Anyway, if you're looking for monetary reward than poetry won't cut it. Writing short stories would be better. Specifically genre type, sci-fi and fantasy pays good (from what I remember) so does Horror. Definitely children's magazines. Highlights was paying up to 250 for a story (don't know if that's changed now, it's probably higher) I got a nice chunk of money from Suddenly Lost in Words which is for YA. I think it's like 5 cents a word. (okay I checked, it is) And they take stories up to 3K so if you were to submit a 3K and get accepted, you'll get 150 bucks which is on the high end.

And it wasn't until my 4th book that I was getting good money, so Fruitbat is right on the novel end too. Even getting paid with that is hard, very hard.

So Mickey D's wouldn't be a bad idea.

Pushingfordream
12-08-2013, 02:54 AM
Well I don't care about money. I just want my stories to be published. I want people to read my writing and hopefully one day have enough credentials to make signing to a publisher for a book easier.

CrastersBabies
12-08-2013, 04:45 AM
I have one in the Berkely Fiction Review and the Copper Nickel. I just got a nice, warm rejection by Glimmertrain. :)

blacbird
12-08-2013, 08:10 AM
You can republish with the mention of your first publisher, giving them credit.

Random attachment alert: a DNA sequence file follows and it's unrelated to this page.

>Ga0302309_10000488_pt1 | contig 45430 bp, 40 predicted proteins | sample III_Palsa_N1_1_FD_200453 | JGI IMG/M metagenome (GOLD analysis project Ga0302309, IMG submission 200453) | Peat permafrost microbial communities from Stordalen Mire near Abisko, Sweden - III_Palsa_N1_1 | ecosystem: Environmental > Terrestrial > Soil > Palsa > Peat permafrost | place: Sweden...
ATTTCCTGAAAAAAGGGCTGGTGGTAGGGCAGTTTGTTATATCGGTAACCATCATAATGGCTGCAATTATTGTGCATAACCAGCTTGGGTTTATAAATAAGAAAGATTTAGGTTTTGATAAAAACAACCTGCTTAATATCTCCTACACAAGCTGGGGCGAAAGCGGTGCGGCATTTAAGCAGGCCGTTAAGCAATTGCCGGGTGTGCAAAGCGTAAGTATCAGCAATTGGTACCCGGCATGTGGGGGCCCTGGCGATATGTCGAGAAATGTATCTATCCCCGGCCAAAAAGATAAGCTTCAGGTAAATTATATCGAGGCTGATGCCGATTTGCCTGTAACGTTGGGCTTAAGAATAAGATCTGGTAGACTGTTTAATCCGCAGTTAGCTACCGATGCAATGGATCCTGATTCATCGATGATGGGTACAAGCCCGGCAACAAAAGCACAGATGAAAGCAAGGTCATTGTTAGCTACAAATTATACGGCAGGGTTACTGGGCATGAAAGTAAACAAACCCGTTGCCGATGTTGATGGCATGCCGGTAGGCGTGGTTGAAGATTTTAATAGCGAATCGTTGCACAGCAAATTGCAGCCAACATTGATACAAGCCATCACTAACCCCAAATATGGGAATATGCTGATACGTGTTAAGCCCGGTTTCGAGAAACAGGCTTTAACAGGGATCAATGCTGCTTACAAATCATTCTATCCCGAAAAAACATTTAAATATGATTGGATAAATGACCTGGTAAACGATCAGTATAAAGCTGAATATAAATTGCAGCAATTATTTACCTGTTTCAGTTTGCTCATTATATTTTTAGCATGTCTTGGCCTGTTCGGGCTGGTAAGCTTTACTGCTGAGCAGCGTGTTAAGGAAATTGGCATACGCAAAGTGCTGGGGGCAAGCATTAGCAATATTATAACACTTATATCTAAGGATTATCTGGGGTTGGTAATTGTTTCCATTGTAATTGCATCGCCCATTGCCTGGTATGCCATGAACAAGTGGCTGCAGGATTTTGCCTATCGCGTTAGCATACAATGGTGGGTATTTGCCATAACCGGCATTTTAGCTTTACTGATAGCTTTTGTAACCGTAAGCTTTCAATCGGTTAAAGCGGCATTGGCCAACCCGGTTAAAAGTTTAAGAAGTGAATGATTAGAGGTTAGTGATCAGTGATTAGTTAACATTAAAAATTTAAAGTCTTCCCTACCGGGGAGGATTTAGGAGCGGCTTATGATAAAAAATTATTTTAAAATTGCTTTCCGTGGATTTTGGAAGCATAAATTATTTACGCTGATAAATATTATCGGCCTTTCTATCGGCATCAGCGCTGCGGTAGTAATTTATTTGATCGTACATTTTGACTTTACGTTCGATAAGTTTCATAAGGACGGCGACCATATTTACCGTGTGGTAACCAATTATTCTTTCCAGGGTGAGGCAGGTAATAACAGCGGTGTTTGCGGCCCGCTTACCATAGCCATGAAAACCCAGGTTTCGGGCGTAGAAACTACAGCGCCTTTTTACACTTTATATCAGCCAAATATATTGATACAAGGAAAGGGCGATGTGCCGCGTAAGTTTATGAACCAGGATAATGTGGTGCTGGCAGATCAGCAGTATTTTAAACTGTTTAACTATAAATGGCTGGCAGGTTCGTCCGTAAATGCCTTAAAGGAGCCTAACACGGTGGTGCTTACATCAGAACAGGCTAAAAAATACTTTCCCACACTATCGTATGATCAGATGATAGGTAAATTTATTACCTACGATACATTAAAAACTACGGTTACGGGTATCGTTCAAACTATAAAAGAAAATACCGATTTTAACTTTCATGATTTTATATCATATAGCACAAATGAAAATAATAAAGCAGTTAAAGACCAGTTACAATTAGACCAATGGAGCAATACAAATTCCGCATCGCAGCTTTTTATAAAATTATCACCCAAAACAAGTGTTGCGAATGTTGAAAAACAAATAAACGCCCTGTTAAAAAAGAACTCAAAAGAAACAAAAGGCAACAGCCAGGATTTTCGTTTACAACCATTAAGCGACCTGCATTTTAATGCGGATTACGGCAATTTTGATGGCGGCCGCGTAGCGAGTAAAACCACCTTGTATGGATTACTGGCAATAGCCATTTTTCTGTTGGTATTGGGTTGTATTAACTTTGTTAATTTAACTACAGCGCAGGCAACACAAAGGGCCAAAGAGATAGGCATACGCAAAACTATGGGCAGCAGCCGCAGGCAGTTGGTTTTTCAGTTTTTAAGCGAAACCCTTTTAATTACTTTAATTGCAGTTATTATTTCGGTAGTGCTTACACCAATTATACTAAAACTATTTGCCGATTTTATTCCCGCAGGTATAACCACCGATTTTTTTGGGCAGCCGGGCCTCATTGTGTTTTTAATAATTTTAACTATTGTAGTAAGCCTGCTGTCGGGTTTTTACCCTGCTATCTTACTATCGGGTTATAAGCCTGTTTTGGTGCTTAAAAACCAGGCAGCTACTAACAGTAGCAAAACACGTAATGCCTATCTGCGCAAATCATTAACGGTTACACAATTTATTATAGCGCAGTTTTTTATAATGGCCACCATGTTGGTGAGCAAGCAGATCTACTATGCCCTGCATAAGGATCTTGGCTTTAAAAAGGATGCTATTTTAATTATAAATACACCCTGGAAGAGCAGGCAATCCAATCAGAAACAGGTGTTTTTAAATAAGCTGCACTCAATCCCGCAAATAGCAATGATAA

Really? I wouldn't bet my house on this one.

caw

Undercover
12-08-2013, 08:33 AM
Really? I wouldn't bet my house on this one.

caw

Well I wasn't betting either and was able to do it, so...(unless things have massively changed...

Old Hack
12-08-2013, 01:20 PM
You can republish with the mention of your first publisher, giving them credit.

Not if you've sold all rights, you can't.

Whether or not you can go on to publish the works elsewhere, and within what time period, depends on your contract with the publisher.

Never assume you're ok to use the work again. It's not always the case.


UC is right. I think the days when a writer could expect to make any kind of a living on short stories alone is long gone.

But if making money was my goal, McDonald's pays much better.

Of course, most of those who write novels would do better at McDonald's as well, but it's a better chance there of putting food on the table. :)

Agreed on all points.


Well I don't care about money. I just want my stories to be published. I want people to read my writing and hopefully one day have enough credentials to make signing to a publisher for a book easier.

You don't need any credentials at all to sell a book to a publisher. All you need is a great book.


Really? I wouldn't bet my house on this one.

caw


Well I wasn't betting either and was able to do it, so...(unless things have massively changed...

You might have been able to do it, Undercover, but that's not the same thing as being legally entitled to do it. Please, everyone: check your contracts before you try to sell your previously-published works.

Undercover
12-08-2013, 05:44 PM
I never assumed Old Hack. I always checked with the publisher first, and at the time I always held the rights to it, so I knew what I was doing. Sorry if I didn't make that clear.

For example places I've dealt with:

Ascent Aspirations: